[This message has been edited by sjs (edited 22 October 2001).]

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    Originally posted by sjs:
    [B]Assuming the alignment machine is calibrated and the tech knows how to use it correctly, the front end is not a technically difficult alignment, in fact it's rather simple...
    By the way, take a close look at the tie rods to be sure one isn't bent, which would explain the drift...
    [B]
    This is exactly what happened to my NSX. A cinder block fell off of a truck and I ran directly over it with my passenger front wheel. Well, not only did I bend the rim badly and gouge the sidewall of the tire, but I also bent a tie rod. A week later I took the car to a dealer for a tech inspection and they found nothing wrong with it. Then, when I took the car to another dealer for my 15k service which included an alignment, they could not get that side aligned. They ordered me a new tie rod and everything was fine afterwads.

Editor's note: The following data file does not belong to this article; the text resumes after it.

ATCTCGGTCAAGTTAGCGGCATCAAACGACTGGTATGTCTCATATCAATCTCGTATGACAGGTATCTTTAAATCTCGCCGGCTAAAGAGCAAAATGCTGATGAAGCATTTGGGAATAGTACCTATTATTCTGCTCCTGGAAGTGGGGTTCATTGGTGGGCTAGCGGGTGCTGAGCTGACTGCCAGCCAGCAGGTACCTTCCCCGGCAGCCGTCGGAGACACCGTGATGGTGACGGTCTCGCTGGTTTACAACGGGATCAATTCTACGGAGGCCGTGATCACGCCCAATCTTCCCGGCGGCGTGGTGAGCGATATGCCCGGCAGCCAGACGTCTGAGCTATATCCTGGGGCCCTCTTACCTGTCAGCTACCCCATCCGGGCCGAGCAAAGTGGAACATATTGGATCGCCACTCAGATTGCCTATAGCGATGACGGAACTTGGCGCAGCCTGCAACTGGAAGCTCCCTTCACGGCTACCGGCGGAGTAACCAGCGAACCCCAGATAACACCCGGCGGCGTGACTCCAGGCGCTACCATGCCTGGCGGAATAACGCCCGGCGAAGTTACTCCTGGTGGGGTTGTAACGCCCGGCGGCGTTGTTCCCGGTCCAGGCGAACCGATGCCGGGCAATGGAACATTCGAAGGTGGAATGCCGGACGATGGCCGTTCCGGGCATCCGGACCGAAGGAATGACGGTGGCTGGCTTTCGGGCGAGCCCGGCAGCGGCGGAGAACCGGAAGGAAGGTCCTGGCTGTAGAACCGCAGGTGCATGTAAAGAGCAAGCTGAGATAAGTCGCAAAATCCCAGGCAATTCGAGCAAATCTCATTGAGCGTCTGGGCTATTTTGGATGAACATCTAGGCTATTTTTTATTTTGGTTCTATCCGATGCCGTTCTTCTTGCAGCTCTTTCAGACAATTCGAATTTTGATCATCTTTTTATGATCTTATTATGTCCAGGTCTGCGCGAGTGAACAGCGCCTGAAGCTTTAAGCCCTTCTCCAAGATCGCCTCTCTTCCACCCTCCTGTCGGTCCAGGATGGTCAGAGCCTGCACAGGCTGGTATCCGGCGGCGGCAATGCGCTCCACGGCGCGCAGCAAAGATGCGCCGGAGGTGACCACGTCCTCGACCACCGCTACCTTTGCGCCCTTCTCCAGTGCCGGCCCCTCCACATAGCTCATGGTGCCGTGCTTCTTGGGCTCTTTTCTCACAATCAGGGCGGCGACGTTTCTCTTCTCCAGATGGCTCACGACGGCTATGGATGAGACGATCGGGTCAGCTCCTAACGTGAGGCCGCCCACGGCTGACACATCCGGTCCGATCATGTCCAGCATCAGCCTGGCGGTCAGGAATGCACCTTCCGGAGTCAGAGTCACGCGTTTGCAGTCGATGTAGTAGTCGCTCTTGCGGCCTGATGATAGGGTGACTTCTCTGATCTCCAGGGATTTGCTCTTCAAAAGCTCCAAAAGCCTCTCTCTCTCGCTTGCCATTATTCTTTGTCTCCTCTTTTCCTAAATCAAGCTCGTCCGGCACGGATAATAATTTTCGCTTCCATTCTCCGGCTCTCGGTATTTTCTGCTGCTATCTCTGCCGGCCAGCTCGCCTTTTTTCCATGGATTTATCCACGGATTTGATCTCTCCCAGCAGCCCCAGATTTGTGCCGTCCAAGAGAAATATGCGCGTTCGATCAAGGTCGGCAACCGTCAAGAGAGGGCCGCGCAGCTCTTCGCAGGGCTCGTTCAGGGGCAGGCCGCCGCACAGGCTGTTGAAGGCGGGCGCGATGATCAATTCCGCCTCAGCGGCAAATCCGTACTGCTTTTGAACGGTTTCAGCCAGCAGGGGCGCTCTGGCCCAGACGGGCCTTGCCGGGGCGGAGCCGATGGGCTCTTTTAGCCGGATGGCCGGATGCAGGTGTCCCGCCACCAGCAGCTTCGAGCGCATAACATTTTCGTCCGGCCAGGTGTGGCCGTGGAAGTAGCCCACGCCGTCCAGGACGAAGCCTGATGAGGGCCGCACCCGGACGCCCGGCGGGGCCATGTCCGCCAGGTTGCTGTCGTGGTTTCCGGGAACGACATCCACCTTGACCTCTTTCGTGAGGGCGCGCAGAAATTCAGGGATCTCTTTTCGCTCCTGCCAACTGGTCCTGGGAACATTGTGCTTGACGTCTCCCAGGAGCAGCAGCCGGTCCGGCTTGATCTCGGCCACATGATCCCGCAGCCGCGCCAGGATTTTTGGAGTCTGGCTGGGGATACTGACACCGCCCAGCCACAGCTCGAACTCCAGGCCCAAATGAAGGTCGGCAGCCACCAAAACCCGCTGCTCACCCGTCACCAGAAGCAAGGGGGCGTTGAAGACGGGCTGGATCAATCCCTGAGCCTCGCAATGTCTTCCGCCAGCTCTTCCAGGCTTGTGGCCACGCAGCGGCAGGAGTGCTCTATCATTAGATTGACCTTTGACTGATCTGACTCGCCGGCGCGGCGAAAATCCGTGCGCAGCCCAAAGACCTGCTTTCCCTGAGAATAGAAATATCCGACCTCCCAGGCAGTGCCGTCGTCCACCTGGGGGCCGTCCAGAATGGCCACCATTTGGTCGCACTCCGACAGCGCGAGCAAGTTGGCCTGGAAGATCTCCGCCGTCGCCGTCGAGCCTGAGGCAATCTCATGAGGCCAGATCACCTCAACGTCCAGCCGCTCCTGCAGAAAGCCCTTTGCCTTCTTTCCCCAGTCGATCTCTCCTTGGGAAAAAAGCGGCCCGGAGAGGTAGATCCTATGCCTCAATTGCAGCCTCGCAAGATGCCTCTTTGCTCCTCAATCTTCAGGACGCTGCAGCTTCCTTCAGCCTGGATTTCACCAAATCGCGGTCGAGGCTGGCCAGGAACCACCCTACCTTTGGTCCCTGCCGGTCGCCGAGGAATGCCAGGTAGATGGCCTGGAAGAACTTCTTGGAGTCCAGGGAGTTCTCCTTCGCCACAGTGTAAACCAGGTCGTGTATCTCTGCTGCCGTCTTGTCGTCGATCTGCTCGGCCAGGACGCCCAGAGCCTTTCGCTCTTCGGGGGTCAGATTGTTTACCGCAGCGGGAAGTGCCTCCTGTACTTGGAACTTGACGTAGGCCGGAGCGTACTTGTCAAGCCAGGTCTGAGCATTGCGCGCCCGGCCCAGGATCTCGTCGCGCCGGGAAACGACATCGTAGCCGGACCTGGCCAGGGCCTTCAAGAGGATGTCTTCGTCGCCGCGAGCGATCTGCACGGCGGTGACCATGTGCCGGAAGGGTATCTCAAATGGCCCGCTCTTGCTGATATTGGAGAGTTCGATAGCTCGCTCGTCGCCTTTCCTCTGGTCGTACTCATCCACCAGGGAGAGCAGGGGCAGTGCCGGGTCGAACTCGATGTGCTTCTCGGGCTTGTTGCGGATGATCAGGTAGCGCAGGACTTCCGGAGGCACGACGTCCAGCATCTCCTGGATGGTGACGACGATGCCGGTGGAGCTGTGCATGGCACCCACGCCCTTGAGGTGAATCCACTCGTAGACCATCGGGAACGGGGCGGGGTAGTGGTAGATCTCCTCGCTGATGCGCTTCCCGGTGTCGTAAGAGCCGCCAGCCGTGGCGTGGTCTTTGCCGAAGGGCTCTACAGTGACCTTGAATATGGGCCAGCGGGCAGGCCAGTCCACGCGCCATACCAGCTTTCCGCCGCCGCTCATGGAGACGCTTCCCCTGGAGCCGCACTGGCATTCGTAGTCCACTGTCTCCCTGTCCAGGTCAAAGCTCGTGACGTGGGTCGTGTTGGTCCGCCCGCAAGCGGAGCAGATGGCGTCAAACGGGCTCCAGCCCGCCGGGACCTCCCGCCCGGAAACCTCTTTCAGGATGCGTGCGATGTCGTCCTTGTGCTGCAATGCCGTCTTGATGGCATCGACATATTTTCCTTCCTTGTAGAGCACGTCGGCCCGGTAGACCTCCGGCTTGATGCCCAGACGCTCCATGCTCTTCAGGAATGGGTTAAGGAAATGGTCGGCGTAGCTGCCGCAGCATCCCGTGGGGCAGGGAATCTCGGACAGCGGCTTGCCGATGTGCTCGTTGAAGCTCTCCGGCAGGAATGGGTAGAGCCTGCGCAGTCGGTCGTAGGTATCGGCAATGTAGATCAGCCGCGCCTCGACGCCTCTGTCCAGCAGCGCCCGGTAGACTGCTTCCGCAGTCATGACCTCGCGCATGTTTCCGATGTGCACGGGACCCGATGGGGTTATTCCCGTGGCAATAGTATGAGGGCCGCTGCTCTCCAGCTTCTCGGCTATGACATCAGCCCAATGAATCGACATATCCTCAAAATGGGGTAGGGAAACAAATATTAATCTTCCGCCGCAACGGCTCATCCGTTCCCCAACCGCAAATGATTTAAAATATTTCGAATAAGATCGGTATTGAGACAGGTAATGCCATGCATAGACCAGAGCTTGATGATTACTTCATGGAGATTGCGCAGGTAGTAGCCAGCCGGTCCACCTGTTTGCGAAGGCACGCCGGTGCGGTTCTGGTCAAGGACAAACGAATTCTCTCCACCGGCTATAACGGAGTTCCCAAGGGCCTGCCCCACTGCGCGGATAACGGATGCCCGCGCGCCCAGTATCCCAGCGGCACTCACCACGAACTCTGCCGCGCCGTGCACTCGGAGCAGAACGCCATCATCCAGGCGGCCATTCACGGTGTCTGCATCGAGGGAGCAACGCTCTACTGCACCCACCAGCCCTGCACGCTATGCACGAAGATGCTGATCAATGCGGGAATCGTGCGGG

Ok, so you're thinking what's the reason for this post. Well, when I looked at the bent tie rod, you couldn't even tell it was bad.

    These cars have very specific tolerances, and if something is out of spec it will manifest itself very clearly.

    Education will never be as expensive as ignorance.
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    RIP: Honda/Acura NSX (1991-2005)

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    Hmm, that's funny because on a recent scenic drive in Mass on RT. 7.. maybe a month ago, I accidently ran over a piece of wood that made an unpleasent clunk under my car. I hope that's not my answer.

    How much would I be looking at for alignment at Acura? Furthermore, how much for the tie rod if broken?
    1993 Berlina Black NSX

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    Originally posted by nsx808: